Inventor of the Piano
Un Arpicembalo di Bartolomeo Cristofori di nuova invenzione, che fa' il piano, e il forte
(an arpicembalo, a new invention of Bartolomeo Cristofori, that plays both soft and loud)item in the 'Medici Inventories' for the year 1700
The 'arpicembalo' would soon be called a pianoforte, or what we now know as a piano. Its inventor (1655-1731), a talented musician and instrument maker from Padua, was called to Florence in 1696 as Keeper of the Instruments and tutor to the musically gifted Prince Ferdinando, son of Grand Duke Cosimo III (Ferdinando would never reign as Grand Duke. He succumbed in 1713 to the syphilis he contracted at the Venetian Carnival, most likely on the same trip where he first met Cristofori, leaving the succession to the last male Medici, his brother Gian Gastone).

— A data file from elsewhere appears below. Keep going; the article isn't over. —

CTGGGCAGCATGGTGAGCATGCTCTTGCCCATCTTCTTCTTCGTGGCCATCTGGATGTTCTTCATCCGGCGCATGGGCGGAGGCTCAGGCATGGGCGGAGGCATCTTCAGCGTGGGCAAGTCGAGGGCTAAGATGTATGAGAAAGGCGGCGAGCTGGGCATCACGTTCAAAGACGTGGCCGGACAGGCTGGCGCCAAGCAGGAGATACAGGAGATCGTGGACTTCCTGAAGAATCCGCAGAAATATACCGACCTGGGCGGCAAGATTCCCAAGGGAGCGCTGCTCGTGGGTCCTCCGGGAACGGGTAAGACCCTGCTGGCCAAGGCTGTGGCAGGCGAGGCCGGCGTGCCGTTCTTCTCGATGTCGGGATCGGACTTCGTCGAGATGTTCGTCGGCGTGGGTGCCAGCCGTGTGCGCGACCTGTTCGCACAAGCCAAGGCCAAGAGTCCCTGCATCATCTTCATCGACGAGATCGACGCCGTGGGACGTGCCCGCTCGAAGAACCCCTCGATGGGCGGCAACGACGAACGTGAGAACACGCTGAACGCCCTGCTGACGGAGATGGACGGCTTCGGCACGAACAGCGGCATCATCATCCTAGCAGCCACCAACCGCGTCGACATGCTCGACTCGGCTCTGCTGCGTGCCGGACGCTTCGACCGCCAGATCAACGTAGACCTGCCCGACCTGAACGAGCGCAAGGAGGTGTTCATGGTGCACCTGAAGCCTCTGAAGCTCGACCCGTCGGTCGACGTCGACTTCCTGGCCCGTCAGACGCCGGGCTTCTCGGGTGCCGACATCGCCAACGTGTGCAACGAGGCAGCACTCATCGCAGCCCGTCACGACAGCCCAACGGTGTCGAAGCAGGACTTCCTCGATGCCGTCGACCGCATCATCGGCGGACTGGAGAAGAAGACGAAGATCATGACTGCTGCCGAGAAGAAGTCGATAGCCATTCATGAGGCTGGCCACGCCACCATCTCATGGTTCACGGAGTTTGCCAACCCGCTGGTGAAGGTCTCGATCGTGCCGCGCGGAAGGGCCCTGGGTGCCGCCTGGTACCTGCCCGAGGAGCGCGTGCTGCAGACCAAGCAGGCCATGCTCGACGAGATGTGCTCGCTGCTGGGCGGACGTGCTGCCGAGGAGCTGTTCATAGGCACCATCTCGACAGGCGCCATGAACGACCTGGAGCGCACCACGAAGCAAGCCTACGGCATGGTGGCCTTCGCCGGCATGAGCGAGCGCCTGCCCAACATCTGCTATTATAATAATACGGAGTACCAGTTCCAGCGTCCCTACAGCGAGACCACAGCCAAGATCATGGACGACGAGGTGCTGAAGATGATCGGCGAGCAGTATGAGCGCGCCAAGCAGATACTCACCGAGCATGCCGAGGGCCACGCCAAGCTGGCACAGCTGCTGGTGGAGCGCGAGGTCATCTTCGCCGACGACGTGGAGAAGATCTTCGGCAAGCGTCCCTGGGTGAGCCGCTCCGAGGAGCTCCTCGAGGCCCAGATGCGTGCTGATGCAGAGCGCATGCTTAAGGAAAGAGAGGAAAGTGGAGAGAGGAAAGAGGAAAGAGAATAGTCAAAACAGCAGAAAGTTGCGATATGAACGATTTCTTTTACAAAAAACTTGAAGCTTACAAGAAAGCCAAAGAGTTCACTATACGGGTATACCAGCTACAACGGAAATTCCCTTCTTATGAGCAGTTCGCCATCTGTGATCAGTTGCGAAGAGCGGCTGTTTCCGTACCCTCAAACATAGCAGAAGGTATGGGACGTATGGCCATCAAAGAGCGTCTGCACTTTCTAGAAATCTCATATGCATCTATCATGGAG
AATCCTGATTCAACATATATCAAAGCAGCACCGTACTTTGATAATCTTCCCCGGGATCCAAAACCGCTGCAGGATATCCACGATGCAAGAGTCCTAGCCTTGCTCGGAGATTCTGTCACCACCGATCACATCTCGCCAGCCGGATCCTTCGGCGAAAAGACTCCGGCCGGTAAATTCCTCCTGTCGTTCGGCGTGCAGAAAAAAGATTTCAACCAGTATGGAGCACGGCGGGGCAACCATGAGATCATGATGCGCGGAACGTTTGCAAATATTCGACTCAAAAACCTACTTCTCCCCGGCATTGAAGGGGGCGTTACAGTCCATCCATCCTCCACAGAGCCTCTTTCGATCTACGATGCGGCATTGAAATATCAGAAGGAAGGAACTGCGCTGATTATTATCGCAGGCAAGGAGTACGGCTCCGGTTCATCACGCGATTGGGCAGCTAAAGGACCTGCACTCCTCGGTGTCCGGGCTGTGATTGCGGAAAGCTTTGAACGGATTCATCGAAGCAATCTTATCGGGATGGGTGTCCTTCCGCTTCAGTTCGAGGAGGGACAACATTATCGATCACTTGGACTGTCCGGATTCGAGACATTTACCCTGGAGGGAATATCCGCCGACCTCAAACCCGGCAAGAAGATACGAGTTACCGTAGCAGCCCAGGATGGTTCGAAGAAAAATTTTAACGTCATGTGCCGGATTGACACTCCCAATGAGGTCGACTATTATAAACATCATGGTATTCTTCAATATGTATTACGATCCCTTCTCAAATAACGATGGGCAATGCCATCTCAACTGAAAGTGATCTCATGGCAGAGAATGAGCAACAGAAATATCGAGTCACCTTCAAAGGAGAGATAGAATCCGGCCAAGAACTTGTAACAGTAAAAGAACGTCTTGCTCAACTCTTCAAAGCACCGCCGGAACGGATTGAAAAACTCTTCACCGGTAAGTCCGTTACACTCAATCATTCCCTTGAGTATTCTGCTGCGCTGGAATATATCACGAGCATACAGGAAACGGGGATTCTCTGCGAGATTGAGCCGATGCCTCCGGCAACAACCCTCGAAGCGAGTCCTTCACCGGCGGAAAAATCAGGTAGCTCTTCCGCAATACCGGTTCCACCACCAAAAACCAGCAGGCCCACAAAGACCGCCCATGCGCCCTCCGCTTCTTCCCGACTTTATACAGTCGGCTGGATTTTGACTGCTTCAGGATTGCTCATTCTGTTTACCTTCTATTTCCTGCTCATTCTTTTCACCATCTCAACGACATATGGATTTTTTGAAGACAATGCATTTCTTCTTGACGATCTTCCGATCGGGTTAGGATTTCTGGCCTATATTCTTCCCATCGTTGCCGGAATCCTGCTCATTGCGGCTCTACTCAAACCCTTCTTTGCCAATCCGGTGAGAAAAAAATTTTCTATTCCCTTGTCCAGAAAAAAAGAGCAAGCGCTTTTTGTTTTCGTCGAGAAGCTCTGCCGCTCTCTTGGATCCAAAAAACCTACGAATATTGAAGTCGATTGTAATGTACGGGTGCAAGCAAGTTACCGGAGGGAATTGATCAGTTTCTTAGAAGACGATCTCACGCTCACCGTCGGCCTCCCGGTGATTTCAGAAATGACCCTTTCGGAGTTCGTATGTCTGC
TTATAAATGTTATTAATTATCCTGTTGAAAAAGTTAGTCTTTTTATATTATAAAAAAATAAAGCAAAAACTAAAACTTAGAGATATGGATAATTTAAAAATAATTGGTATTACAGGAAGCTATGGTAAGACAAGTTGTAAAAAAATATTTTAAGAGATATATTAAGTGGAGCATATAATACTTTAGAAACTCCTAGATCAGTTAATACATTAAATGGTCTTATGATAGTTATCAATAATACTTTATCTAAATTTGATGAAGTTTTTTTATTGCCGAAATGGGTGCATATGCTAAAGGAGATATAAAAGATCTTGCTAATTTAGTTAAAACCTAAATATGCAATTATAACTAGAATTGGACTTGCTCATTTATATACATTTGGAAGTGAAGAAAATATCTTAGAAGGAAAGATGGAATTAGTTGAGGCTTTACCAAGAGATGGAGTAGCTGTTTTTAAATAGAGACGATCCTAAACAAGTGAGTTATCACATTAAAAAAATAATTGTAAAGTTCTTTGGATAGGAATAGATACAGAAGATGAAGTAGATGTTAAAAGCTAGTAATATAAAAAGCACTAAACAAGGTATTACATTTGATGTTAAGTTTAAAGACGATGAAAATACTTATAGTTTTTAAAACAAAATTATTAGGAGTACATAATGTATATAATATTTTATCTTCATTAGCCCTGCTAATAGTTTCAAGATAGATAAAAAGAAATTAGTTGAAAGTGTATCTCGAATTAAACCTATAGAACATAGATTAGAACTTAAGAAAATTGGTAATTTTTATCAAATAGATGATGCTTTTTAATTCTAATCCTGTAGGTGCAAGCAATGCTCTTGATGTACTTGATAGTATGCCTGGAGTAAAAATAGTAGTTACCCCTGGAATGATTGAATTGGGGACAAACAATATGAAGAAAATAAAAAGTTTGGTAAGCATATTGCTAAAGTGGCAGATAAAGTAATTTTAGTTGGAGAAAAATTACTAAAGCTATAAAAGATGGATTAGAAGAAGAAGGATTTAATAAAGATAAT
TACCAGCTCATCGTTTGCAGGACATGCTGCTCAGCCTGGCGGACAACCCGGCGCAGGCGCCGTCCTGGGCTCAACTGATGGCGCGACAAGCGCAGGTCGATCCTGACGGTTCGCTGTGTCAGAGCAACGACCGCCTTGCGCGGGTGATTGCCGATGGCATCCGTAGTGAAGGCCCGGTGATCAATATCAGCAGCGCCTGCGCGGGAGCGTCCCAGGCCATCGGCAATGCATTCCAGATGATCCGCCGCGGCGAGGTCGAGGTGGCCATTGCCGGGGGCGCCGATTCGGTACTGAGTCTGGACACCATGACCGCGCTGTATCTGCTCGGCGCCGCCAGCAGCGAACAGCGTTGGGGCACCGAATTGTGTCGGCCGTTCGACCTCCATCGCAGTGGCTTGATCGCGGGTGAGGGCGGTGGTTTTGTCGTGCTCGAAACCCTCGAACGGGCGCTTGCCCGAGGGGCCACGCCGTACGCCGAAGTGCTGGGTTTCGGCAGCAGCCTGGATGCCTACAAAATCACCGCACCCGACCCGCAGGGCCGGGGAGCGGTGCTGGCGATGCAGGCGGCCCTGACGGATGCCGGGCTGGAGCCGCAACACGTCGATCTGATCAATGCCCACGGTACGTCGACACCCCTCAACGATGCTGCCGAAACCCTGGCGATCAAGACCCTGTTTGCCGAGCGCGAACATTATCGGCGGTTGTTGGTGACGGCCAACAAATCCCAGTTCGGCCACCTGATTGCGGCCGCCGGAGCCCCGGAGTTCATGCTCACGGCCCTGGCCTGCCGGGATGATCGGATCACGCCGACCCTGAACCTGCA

In Florence, Cristofori designed two original types of spinet (a small harpsichord) before coming up with the piano. The new, marvelously expressive keyboard gained popularity surprisingly slowly. The German piano maker Simmelmann showed one to Bach in 1730, and he didn't like it—although a couple of decades later he would be helping Simmelmann sell his new improved version. You can see an original one in the Museum of Musical Instruments, in the Galleria dell’Accademia.